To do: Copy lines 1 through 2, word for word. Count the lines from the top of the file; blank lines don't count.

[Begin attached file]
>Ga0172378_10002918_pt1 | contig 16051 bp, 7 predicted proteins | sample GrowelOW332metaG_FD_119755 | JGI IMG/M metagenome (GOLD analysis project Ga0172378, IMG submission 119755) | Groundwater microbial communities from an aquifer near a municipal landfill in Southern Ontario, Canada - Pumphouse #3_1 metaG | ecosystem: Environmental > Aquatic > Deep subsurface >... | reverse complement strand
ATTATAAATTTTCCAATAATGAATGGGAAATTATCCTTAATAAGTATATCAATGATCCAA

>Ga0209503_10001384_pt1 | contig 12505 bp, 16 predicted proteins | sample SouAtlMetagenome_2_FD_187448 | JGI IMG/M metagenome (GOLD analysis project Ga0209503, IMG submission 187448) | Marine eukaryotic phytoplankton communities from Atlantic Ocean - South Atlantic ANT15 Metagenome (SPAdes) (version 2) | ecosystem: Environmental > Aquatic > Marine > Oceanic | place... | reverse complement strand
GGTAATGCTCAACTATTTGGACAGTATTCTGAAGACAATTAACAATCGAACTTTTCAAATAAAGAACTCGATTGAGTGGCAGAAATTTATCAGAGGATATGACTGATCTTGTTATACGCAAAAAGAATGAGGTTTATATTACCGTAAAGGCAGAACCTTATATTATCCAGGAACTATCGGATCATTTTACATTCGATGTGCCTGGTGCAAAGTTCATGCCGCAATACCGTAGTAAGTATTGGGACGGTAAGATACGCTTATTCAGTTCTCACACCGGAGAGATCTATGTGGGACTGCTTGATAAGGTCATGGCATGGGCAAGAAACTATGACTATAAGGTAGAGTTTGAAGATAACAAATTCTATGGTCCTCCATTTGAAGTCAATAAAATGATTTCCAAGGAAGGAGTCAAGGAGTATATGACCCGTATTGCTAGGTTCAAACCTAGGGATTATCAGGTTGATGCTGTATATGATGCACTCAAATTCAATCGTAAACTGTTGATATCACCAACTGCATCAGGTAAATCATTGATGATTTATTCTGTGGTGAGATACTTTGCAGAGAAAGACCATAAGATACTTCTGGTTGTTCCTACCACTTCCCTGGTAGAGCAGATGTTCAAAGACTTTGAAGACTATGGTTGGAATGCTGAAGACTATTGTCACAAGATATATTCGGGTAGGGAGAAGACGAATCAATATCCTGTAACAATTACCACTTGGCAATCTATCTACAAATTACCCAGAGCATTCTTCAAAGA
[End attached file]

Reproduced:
>Ga0172378_10002918_pt1 | contig 16051 bp, 7 predicted proteins | sample GrowelOW332metaG_FD_119755 | JGI IMG/M metagenome (GOLD analysis project Ga0172378, IMG submission 119755) | Groundwater microbial communities from an aquifer near a municipal landfill in Southern Ontario, Canada - Pumphouse #3_1 metaG | ecosystem: Environmental > Aquatic > Deep subsurface >... | reverse complement strand
ATTATAAATTTTCCAATAATGAATGGGAAATTATCCTTAATAAGTATATCAATGATCCAA